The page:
Burqa Ban Sweeping Africa: Senegal Latest to Curb Full-Face Veil

AP Photo
AP Photo

The government of Senegal has just announced a ban on wearing the burqa, or Islamic full-face veil, following mass arrests of individuals with suspected ties to ISIS affiliate Boko Haram. Senegal’s population is 92 percent Muslim.

Islamist terrorists, particularly in Africa, have used the burqa as a disguise while coordinating and executing terrorist attacks. Senegalese officials contend banning the garment will prevent would-be terrorists from having an easy time disguising suicide bomb vests or weapons under the flowy outfit.

“We should not allow someone to cover their entire body like terrorists do. This is a tradition of some countries but it has nothing to do with Islam,” said Senegalese Muslim member of Parliament Mbaye Niang. Interior Minister Abdoulaye Daouda, who announced the new law, also explained the decision as one of national security.

In local media, Daouda warned that this could be the first in a series of new laws intended on increasing security and preventing terrorist attacks. “In this prevention, there are some of our attitudes, some of our activities, some people may need to change,” he warned.

Senegal, located in West Africa, has yet to suffer a terrorist attack attributable to Boko Haram, which pledged allegiance to Islamic State “Caliph” Abu Bakr al-Baghdadi earlier this year. It does not border any countries that have, though Mali shares a border with both Senegal and Niger, which has become a target for the terrorist group. This month, though, police arrested a number of suspects believed to have ties to the group, and appear to have evidence that Boko Haram seeks to expand east into Senegal.

According to Nigeria’s Premium Times, two female suspects and two imams have been arrested this November. The women were believed to have ties to the terrorist group, while the two imams had made questionable public statements during sermons that had alarmed authorities. “His sermons have been strangely inclined towards ‘instigating’ his congregation towards BH ideologies,” a security source told the Premium Times of one imam, Alioune Ndao. Ndao had two satellite phones in tow upon being arrested.

Authorities also mentioned a fifth suspect, whose brother had died fighting for Boko Haram, and “has also been receiving a lot of money transfers from Nigeria.”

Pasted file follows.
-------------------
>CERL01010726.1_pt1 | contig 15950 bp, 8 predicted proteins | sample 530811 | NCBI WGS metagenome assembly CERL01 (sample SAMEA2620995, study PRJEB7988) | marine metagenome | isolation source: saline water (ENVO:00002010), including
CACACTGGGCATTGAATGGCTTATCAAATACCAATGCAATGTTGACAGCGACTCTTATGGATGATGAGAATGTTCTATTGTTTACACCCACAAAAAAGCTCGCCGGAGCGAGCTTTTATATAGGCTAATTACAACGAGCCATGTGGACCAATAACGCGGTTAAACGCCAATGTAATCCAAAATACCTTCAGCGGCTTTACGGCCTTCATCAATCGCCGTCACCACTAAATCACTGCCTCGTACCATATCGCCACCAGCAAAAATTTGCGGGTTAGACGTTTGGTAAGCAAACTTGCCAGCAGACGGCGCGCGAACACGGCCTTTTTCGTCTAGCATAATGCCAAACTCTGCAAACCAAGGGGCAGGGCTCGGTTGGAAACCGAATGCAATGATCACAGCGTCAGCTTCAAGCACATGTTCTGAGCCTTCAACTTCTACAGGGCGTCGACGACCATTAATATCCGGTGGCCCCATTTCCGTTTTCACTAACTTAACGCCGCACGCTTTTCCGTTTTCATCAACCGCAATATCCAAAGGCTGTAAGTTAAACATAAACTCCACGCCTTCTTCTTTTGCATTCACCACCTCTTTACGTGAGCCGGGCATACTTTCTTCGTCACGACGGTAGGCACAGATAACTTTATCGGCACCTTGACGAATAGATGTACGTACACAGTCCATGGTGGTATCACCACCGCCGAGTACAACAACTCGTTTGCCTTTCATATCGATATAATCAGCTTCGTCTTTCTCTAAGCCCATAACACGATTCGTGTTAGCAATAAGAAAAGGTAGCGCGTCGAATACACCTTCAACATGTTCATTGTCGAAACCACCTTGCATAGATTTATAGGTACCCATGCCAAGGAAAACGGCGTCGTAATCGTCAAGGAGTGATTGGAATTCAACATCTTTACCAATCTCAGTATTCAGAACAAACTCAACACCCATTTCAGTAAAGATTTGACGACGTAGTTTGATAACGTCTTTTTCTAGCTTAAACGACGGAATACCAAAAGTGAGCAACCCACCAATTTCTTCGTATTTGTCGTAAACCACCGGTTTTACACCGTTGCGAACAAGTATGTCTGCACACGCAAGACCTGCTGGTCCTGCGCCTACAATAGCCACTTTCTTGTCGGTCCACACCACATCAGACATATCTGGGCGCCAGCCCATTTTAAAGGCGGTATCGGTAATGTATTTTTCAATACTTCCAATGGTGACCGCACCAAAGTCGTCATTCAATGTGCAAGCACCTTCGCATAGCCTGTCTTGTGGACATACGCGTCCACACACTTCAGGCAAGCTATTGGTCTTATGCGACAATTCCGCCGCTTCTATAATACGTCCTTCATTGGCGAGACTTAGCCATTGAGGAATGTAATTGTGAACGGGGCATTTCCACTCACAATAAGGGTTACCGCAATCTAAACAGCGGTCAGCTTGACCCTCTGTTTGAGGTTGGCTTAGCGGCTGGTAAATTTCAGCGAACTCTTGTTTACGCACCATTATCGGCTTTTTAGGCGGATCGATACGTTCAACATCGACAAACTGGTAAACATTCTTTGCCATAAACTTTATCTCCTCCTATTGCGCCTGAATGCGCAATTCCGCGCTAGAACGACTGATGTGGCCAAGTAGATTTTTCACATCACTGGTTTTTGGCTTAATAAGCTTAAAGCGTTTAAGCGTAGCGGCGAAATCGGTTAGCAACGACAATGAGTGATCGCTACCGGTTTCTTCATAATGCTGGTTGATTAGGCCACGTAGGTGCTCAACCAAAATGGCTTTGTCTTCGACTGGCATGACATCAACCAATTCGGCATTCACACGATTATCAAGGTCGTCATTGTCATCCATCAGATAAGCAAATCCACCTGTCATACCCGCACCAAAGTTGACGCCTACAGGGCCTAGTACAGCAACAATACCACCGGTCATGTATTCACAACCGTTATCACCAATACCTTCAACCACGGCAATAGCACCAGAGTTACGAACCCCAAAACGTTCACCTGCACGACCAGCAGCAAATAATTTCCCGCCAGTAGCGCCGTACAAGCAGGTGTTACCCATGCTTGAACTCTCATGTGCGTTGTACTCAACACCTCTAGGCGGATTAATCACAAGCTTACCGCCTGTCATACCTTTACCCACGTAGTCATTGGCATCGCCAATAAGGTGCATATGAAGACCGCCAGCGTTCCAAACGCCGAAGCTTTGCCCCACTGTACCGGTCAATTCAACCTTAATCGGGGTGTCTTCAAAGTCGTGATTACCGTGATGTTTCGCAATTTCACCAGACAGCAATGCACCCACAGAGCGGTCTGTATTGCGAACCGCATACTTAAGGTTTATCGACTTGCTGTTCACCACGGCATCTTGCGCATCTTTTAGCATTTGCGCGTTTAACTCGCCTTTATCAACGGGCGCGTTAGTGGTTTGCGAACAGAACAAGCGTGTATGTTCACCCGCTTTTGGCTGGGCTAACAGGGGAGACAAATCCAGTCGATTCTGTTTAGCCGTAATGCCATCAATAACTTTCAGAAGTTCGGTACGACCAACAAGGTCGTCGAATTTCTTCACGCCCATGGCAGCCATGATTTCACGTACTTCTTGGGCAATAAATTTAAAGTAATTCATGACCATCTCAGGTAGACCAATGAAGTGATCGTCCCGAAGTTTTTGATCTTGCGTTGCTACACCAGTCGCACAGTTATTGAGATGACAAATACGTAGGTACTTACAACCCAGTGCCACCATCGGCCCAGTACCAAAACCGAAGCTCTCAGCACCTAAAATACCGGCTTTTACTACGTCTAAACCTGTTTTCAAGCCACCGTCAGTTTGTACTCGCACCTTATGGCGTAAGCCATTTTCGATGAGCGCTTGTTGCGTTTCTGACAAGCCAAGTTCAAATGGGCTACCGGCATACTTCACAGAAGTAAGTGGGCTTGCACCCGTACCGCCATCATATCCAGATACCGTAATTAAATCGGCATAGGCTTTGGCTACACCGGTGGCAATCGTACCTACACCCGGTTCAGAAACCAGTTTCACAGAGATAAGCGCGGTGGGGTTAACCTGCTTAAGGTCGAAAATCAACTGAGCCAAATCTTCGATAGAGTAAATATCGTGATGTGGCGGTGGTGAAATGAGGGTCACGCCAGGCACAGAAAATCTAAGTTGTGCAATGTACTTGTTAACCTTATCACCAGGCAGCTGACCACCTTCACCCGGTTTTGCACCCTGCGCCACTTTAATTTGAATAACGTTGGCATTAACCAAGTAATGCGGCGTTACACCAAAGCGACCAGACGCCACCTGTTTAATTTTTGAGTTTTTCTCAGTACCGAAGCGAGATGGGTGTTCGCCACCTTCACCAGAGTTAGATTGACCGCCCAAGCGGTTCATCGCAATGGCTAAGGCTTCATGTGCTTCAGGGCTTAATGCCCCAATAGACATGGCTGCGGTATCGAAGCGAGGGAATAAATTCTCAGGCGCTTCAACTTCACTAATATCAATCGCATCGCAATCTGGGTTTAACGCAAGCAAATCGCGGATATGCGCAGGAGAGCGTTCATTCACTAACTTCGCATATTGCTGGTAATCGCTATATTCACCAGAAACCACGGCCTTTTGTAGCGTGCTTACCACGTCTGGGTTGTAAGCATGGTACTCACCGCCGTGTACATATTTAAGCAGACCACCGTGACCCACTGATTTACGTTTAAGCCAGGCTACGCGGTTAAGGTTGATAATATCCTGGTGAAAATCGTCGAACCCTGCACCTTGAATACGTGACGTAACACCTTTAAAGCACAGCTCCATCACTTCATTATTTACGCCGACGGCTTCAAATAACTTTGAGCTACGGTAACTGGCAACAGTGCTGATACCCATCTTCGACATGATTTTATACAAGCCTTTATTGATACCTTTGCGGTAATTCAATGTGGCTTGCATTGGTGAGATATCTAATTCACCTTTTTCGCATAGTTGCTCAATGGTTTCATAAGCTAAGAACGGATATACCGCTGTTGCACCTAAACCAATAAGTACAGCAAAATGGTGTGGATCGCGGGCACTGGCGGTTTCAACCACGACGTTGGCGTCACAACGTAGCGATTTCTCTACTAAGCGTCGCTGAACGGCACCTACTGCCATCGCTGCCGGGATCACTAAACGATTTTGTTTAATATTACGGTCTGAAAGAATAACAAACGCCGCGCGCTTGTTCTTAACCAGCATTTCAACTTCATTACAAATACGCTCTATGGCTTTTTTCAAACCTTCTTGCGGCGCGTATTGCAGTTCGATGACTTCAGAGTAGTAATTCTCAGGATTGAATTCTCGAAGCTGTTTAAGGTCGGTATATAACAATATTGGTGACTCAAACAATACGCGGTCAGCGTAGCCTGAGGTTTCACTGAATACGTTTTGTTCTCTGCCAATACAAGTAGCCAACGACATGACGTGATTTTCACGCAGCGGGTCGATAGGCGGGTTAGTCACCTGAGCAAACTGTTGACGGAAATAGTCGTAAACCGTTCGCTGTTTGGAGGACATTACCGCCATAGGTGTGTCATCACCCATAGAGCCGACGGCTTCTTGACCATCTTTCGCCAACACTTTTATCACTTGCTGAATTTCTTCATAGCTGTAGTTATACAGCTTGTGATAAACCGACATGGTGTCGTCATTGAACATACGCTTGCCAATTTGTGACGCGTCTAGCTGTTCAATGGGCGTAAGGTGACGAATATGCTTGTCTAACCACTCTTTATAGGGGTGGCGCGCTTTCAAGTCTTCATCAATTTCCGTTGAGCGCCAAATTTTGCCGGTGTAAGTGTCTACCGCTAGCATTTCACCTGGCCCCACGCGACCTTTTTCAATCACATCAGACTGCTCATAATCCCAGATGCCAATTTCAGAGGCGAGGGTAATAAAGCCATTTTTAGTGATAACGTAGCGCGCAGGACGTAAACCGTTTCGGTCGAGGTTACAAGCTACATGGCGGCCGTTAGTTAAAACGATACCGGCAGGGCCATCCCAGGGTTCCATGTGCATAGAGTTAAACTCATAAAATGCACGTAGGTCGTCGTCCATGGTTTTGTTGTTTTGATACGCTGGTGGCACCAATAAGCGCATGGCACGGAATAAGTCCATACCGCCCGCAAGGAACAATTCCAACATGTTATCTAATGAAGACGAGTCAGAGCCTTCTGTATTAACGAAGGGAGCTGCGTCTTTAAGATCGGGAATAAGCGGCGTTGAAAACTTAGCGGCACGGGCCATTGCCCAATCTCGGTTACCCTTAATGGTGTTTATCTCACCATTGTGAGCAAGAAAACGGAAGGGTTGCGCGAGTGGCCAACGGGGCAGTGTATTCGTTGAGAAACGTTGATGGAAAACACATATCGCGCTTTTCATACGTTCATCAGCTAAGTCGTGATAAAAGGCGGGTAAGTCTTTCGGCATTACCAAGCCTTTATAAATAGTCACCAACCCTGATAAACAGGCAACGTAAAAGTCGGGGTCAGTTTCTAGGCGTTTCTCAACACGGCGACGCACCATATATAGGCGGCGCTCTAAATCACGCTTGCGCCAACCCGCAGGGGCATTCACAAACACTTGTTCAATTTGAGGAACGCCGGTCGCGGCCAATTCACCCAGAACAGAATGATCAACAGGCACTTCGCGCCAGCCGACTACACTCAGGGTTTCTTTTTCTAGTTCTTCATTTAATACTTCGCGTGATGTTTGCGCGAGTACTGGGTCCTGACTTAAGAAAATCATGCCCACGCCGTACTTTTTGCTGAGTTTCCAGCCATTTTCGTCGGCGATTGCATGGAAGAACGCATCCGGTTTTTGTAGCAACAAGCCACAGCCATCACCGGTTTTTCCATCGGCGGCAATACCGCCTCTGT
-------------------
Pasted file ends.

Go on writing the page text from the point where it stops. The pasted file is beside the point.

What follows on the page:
Senegal is the latest in a string of African countries to ban the burqa. Chad passed a law banning the garment in June, forcing all clothing stores to burn their inventories and threatening to arrest anyone wearing them, after a Boko Haram terrorist used one to hide a suicide bomb. By July, however, authorities had stopped enforcing the ban so stringently, and a male Boko Haram terrorist dressed in a burqa executed a suicide bombing, killing 15, in the Chadian capital of D’jamena.

Cameroon followed Chad’s lead in banning the burqa in July, following a series of Boko Haram orchestrated attacks within its borders. The ban followed a suicide attack that killed 13 in Fotokol, northern Cameroon, orchestrated by two burqa-clad women.

In May, the Democratic Republic of Congo banned the burqa, though for different reasons. Congo borders the Central African Republic, where major civil strife has forced thousands of Muslims to flee. Fearing some of these Muslims may be radical Islamists, Congo banned the burqa and the practice of sleeping in mosques, to prevent them from collusion.

Outside of Africa, regional bans on the garment have been imposed in China, Spain, and even contemplated last year in the United Arab Emirates, following the stabbing murder of an American citizen committed by a terrorist donning the burqa. Before the modern rise of radical Islam, nations like Turkey, Egypt, and Iran had also largely done away with the practice of wearing the burqa, though not legally.


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